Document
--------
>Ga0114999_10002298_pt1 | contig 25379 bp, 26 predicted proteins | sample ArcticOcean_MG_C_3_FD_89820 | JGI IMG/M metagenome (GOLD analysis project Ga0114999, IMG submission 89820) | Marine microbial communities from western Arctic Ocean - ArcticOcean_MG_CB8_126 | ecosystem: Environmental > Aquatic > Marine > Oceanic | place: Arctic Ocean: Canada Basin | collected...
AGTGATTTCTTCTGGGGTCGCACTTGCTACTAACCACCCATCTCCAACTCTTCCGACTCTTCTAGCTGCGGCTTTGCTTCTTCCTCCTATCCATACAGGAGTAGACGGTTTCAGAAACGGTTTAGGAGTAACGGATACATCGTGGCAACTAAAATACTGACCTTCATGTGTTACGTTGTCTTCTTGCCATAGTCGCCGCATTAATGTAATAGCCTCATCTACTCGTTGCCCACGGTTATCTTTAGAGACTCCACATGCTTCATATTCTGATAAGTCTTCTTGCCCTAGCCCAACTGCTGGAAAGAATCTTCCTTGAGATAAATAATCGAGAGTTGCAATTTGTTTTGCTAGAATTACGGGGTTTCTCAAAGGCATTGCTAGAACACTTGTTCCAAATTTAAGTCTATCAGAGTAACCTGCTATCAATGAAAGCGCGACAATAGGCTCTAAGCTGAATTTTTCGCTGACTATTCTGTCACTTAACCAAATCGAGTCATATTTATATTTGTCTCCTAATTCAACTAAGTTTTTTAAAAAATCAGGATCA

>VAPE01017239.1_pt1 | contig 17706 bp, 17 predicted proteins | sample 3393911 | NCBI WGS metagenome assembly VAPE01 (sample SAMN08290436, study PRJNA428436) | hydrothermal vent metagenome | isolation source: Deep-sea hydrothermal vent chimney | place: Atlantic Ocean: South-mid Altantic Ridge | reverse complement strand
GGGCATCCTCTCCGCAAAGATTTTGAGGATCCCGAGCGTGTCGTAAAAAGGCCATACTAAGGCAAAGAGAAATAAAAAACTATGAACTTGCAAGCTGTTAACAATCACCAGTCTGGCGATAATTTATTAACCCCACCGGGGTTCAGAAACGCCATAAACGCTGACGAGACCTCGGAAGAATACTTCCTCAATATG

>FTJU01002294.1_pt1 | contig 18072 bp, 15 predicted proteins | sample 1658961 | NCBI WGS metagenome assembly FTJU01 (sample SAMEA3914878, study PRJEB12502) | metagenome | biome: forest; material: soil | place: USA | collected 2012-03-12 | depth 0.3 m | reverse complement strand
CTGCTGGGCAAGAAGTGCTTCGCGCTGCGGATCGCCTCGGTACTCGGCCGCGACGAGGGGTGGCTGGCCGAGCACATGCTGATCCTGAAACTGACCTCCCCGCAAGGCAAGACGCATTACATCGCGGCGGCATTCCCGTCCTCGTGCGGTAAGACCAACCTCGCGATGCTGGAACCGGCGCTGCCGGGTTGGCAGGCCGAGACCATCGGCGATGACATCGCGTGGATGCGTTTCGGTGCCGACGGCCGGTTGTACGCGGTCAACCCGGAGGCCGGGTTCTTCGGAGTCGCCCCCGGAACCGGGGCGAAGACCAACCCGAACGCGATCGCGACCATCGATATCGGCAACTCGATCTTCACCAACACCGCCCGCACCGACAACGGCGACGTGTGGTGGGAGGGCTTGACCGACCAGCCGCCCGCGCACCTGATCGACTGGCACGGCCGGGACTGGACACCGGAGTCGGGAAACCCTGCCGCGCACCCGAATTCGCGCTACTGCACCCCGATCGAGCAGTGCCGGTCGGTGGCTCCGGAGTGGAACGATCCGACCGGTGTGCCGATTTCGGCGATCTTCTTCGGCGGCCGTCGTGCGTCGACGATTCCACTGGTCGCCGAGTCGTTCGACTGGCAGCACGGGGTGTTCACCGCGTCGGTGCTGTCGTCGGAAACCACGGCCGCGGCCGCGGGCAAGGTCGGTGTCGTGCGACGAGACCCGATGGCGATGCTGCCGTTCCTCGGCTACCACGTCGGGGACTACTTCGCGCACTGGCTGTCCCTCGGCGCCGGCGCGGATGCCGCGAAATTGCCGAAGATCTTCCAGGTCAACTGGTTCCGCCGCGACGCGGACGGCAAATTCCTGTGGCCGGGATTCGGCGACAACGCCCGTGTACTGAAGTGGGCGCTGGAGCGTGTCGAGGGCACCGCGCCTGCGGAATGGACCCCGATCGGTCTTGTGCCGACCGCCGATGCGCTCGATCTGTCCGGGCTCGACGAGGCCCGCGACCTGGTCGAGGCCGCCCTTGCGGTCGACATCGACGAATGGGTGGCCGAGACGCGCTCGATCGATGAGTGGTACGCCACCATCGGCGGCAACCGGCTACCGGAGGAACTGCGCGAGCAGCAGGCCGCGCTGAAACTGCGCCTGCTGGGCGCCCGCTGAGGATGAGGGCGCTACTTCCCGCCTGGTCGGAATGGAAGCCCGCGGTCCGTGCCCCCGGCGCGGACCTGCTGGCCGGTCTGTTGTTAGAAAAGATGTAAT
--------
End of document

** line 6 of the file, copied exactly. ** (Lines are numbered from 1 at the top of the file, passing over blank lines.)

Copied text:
CTGCTGGGCAAGAAGTGCTTCGCGCTGCGGATCGCCTCGGTACTCGGCCGCGACGAGGGGTGGCTGGCCGAGCACATGCTGATCCTGAAACTGACCTCCCCGCAAGGCAAGACGCATTACATCGCGGCGGCATTCCCGTCCTCGTGCGGTAAGACCAACCTCGCGATGCTGGAACCGGCGCTGCCGGGTTGGCAGGCCGAGACCATCGGCGATGACATCGCGTGGATGCGTTTCGGTGCCGACGGCCGGTTGTACGCGGTCAACCCGGAGGCCGGGTTCTTCGGAGTCGCCCCCGGAACCGGGGCGAAGACCAACCCGAACGCGATCGCGACCATCGATATCGGCAACTCGATCTTCACCAACACCGCCCGCACCGACAACGGCGACGTGTGGTGGGAGGGCTTGACCGACCAGCCGCCCGCGCACCTGATCGACTGGCACGGCCGGGACTGGACACCGGAGTCGGGAAACCCTGCCGCGCACCCGAATTCGCGCTACTGCACCCCGATCGAGCAGTGCCGGTCGGTGGCTCCGGAGTGGAACGATCCGACCGGTGTGCCGATTTCGGCGATCTTCTTCGGCGGCCGTCGTGCGTCGACGATTCCACTGGTCGCCGAGTCGTTCGACTGGCAGCACGGGGTGTTCACCGCGTCGGTGCTGTCGTCGGAAACCACGGCCGCGGCCGCGGGCAAGGTCGGTGTCGTGCGACGAGACCCGATGGCGATGCTGCCGTTCCTCGGCTACCACGTCGGGGACTACTTCGCGCACTGGCTGTCCCTCGGCGCCGGCGCGGATGCCGCGAAATTGCCGAAGATCTTCCAGGTCAACTGGTTCCGCCGCGACGCGGACGGCAAATTCCTGTGGCCGGGATTCGGCGACAACGCCCGTGTACTGAAGTGGGCGCTGGAGCGTGTCGAGGGCACCGCGCCTGCGGAATGGACCCCGATCGGTCTTGTGCCGACCGCCGATGCGCTCGATCTGTCCGGGCTCGACGAGGCCCGCGACCTGGTCGAGGCCGCCCTTGCGGTCGACATCGACGAATGGGTGGCCGAGACGCGCTCGATCGATGAGTGGTACGCCACCATCGGCGGCAACCGGCTACCGGAGGAACTGCGCGAGCAGCAGGCCGCGCTGAAACTGCGCCTGCTGGGCGCCCGCTGAGGATGAGGGCGCTACTTCCCGCCTGGTCGGAATGGAAGCCCGCGGTCCGTGCCCCCGGCGCGGACCTGCTGGCCGGTCTGTTGTTAGAAAAGATGTAAT